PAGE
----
Microtunneling: No Pipe Dream

by James C. Thomson, Consultant; 12 Rue De Geneve, 02110 Divonne-Les-Bains, France,

Serial Information: Civil Engineering—ASCE, 1986, Vol. 56, Issue 8, Pg. 56-59

Document Type: Feature article


Microtunneling machines developed in Japan and Germany can help install pipes, ducts and cables without disrupting urban activities at street level. A microtunnel is defined as having a 10 to 36 in. diameter,too small for a person to enter and thus requiring remote control. The machines have cutting heads at the front of a train of pipes being advanced into the earth. Spoil is generally pumped to the surface in a slurry. About 20 different machines are available in Japan. In Germany, 15 firms have developed machines based on government research, and microtunneling costs there are competitive with open cut methods where the pipe is laid below 13 ft.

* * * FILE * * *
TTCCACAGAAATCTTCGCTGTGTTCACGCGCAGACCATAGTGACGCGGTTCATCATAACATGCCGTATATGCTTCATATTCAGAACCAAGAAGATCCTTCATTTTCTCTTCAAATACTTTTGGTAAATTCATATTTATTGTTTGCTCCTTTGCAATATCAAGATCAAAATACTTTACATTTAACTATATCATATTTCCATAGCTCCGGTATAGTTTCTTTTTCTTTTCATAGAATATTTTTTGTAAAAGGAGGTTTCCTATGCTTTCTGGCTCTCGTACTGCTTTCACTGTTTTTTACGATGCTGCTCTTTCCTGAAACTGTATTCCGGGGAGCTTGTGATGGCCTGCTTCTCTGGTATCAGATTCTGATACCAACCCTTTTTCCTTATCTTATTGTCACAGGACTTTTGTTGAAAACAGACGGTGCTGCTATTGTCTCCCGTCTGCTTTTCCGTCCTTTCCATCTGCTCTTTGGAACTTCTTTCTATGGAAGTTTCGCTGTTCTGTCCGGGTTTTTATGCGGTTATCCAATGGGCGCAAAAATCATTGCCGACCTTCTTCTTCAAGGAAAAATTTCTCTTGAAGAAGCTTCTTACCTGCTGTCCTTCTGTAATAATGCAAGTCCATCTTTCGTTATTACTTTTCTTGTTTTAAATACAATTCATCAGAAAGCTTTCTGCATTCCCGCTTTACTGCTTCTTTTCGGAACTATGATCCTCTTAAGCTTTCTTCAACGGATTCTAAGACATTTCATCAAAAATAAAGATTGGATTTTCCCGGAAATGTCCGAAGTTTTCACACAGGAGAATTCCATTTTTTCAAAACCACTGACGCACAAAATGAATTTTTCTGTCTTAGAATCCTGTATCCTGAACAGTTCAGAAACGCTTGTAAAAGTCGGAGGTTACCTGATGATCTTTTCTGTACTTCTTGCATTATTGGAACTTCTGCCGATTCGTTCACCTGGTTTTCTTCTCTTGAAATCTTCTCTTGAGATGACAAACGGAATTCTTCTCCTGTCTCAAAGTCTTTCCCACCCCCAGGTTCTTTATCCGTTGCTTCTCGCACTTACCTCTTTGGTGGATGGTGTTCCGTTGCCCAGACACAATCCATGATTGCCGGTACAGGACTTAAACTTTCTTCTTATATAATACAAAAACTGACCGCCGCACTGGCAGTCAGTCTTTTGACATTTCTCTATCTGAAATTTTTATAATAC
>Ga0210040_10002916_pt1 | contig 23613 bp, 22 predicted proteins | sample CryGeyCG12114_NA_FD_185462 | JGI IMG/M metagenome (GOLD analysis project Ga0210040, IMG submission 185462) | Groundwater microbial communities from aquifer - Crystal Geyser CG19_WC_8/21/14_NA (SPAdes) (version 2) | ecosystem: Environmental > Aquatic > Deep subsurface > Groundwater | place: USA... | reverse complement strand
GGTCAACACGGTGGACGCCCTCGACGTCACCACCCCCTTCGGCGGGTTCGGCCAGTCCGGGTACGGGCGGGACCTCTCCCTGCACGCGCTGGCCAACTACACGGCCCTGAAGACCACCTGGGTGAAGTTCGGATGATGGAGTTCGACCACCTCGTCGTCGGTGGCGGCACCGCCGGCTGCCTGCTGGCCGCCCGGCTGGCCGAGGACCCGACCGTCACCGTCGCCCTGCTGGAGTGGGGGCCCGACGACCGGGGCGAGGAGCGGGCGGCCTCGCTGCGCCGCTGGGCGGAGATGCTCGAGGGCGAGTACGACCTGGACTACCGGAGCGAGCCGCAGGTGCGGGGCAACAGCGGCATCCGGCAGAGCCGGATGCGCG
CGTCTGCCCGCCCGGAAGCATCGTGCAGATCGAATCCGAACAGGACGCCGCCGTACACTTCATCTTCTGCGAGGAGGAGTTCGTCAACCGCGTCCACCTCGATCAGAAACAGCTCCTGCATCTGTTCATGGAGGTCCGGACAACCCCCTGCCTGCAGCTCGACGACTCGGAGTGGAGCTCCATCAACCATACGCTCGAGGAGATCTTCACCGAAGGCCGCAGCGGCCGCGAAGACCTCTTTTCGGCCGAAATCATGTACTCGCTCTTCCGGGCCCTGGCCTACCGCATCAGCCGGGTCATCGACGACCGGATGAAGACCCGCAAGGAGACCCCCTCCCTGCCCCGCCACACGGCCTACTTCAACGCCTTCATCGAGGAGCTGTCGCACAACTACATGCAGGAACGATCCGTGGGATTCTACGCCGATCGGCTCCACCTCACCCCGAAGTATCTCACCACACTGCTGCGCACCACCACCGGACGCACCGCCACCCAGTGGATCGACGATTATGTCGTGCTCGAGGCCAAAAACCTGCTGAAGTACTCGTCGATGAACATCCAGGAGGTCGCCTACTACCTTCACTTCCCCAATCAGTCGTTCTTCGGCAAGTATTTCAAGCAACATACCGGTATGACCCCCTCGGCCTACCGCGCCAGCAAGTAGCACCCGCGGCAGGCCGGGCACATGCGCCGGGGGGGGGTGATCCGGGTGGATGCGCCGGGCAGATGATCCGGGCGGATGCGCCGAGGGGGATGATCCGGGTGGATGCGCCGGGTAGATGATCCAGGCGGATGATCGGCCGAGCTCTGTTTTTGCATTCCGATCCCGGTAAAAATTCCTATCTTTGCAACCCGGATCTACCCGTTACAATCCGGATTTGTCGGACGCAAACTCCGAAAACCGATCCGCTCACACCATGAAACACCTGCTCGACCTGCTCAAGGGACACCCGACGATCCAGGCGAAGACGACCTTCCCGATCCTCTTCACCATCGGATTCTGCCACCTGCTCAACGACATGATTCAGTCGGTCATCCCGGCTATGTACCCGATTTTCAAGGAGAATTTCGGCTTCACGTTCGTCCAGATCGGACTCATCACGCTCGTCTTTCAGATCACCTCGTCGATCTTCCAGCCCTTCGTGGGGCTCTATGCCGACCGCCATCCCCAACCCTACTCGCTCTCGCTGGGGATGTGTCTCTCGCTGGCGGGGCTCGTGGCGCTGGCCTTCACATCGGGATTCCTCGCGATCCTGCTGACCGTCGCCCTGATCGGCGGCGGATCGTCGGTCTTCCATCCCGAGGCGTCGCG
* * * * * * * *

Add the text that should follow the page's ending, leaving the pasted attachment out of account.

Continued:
Subject Headings: Cables | Pipes | Microtunneling | Pipelines | Duct | Streets | Traffic engineering | Remote control | Japan | Asia | Germany | Europe

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